Pakistan and India gotta talk. Talking solves a lot of problems. Even if there are no direct results the hostility will be smaller. There is no harm in tailking!


              Hey not any more, the won't even play cricket with us.

              You can't fix stupid. So might as well troll them!


                CM if they won't play cricket with us, then that is their loss? Or maybe not considering the sad state of their cricket team. Maybe they are trying to spare themselves the sahme of being battered Kargil-style?


                  Cancelling the Sharjah tour was the prime example that they simply do not want to resolve the matter.
                  This was one hell of a chance for these two countries to resolve their differnces and work towards a healthy relationship....Pakistan sent three plane loads of relief goods, after all that has happened between the two countries....and what do they come up with....cancel the tour!!!!

                  They want to play with their film stars...I guess what the deserve...

                  /* ^You mess wid me....I mess wid U^- AlCapone *\


                    Ofcourse Pakistan is helping India. Two neighbours should always help each other. That's what our religion, Islam, teaches us.

                    Who says nothing is impossible? I've been doing nothing all my life!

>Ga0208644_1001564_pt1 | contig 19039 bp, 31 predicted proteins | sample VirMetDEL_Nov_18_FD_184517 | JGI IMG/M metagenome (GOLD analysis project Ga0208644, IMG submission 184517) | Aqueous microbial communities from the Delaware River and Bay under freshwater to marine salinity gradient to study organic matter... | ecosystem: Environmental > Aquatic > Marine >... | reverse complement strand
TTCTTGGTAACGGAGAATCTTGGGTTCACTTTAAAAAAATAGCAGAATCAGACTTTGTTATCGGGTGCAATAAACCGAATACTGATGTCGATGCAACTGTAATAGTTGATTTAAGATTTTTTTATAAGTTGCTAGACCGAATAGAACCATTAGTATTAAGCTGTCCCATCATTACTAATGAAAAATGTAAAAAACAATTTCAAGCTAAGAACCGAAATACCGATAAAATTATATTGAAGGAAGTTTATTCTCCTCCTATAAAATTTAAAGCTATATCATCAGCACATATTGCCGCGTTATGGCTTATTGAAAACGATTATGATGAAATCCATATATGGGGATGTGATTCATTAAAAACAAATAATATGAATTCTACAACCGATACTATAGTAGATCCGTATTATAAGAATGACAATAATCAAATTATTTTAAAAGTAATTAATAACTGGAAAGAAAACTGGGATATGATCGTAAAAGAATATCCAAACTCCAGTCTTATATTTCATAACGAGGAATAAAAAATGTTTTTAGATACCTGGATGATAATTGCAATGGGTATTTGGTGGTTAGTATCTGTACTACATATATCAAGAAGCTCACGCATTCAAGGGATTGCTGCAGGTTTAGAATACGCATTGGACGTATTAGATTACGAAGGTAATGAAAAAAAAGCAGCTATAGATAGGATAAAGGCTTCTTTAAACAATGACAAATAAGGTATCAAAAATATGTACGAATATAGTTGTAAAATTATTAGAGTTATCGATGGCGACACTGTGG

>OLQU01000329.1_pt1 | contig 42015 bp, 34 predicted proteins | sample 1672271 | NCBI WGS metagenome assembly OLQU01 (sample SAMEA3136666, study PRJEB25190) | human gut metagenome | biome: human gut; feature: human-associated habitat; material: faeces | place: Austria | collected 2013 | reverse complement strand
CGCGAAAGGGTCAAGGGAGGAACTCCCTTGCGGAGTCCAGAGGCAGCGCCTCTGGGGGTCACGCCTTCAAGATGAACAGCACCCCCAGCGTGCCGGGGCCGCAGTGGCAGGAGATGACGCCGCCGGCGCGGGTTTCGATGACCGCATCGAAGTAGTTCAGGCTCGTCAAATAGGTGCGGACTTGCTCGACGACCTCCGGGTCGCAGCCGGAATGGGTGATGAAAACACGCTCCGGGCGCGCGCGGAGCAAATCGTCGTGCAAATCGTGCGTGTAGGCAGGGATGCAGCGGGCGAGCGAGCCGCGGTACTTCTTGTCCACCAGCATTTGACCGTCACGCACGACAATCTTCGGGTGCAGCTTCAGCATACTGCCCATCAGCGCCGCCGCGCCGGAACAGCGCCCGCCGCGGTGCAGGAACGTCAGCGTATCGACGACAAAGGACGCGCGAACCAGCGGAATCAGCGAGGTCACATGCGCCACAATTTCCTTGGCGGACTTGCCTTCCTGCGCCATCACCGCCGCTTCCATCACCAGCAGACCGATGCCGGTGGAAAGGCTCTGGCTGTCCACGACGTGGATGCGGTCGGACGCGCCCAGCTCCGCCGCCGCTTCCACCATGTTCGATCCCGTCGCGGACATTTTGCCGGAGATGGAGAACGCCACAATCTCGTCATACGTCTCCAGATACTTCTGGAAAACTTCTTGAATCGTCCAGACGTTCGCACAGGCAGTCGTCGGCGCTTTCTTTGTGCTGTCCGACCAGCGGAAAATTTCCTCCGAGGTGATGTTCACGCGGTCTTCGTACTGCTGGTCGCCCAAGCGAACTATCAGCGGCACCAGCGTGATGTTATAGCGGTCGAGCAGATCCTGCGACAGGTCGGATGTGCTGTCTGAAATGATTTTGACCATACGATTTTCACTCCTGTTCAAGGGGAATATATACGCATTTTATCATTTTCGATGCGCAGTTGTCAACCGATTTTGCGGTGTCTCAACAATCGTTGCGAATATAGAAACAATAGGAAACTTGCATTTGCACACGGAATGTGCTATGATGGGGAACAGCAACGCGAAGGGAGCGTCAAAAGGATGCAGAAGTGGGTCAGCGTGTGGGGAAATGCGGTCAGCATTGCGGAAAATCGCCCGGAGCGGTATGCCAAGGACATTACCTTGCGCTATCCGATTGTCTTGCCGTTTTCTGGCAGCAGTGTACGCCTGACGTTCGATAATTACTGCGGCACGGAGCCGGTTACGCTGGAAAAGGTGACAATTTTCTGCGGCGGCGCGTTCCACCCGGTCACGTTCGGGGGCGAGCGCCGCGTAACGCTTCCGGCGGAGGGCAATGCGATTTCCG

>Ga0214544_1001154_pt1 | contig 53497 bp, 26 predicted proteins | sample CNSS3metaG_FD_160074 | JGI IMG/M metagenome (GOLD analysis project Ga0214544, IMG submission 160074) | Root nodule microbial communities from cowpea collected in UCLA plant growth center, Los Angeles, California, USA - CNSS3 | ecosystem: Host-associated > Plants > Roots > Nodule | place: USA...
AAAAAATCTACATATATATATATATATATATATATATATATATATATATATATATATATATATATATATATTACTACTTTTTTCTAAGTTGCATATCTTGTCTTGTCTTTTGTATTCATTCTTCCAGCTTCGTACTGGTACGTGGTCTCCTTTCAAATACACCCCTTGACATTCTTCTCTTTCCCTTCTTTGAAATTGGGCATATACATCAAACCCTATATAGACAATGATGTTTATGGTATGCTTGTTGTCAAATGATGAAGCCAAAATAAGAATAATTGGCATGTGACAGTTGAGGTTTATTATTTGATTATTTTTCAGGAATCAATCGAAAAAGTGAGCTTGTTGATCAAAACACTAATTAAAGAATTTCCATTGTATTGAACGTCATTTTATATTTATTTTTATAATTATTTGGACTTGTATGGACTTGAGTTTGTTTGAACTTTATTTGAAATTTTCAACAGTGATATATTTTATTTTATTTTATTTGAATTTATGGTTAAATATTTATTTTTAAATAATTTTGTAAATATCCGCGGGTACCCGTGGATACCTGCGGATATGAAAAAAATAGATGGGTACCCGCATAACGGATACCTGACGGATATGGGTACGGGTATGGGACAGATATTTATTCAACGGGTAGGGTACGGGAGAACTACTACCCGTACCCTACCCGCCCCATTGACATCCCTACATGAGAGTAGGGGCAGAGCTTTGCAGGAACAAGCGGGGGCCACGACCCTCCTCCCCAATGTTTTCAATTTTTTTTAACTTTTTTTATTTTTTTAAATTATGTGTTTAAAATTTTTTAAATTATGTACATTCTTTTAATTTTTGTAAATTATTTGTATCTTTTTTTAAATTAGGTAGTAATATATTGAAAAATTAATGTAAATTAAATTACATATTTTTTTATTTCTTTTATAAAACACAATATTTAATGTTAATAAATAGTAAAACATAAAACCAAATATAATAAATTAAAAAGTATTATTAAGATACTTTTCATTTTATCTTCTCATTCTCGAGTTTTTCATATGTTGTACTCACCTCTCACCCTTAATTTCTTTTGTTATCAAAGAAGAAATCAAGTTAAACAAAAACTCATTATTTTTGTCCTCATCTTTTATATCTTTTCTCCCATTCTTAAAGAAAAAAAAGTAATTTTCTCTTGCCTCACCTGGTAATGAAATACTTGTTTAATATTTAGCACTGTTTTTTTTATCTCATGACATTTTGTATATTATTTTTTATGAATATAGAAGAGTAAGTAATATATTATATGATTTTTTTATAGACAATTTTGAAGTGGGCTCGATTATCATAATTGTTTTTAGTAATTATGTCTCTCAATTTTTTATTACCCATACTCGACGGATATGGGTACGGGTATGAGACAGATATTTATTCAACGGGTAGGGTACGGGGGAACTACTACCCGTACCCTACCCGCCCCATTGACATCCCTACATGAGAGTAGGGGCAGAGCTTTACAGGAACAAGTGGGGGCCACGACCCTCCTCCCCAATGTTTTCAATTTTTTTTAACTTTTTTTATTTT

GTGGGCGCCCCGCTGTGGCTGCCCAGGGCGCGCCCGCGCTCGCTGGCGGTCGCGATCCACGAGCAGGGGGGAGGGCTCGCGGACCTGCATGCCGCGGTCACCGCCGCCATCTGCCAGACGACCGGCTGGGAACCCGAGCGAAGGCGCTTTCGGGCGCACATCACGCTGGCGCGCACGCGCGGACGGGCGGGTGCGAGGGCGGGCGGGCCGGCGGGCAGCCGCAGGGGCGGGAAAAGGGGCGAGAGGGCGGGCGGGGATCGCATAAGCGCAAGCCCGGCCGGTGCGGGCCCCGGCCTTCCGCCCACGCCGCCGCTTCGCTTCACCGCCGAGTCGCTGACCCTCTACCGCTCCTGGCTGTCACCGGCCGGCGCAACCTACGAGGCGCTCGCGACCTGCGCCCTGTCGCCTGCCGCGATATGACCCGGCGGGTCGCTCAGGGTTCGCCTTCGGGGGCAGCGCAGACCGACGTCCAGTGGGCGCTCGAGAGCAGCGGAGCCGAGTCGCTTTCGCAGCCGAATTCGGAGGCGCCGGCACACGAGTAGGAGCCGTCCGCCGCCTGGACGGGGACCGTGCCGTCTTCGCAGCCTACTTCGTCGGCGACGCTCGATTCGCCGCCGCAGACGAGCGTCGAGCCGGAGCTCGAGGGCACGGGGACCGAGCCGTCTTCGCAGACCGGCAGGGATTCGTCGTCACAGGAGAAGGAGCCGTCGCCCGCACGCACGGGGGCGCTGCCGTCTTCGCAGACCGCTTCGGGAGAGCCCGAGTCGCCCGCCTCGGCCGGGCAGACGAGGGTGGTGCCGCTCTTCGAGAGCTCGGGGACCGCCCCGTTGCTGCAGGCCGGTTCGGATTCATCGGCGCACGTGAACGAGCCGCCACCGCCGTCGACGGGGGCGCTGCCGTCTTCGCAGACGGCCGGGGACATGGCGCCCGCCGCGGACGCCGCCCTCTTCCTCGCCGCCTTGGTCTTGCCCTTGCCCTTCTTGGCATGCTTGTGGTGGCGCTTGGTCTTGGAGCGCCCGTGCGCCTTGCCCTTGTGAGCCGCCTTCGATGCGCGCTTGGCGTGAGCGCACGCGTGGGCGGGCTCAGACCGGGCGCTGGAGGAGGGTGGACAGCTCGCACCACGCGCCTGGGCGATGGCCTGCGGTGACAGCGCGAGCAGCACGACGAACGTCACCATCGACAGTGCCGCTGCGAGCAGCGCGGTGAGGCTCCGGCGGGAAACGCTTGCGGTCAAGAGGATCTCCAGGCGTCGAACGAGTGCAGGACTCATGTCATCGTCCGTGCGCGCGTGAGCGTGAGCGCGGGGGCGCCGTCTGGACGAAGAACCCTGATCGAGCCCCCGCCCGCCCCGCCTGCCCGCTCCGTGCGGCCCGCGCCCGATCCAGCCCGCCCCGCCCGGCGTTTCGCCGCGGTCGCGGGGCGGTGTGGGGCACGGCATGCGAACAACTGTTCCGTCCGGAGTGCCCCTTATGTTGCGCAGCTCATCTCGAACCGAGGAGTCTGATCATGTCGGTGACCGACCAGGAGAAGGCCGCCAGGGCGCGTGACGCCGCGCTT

Yes, regardless of what the HINDUvta's say and do we as Muslim's and Pakistani's must continue to aid the distressed in India. That is Islam's devotion to all humanity, regardless of faith and background.


                        I wonder where all the indians are???

                        CROIRE A L'INCROYABLE
                        You can't fix stupid. So might as well troll them!


                          Would you believe helping earthquake relief efforts? Dude, in under 10 days, the city of Houston went from sleepy desi metropolis to fire-brand earthquake fundraisers.

                          I can hardly pop into Gupshup anymore. It's sad for you, I know.


                            Originally posted by CM:
                            I wonder where all the indians are???

                            They are in front of the Red Fort erecting a statue of Shivaji.
                            "A woman has got to be able to say, and not feel guilty, 'Who am I, and what do I want out of life?' She mustn't feel selfish and neurotic if she wants goals of her own, outside of husband and children"


                              Barely 48 hours after the feel-good factor generated in India and Pakistan thanks to the
                              brief telephonic conversation between their heads of the state on the Gujarat earthquake, the
                              Pakistan Chief Executive, Gen. Pervez Musharraf, today demanded a positive response from India to the
                              recent peace initiatives by his country. Otherwise, it should be prepared to face the consequences.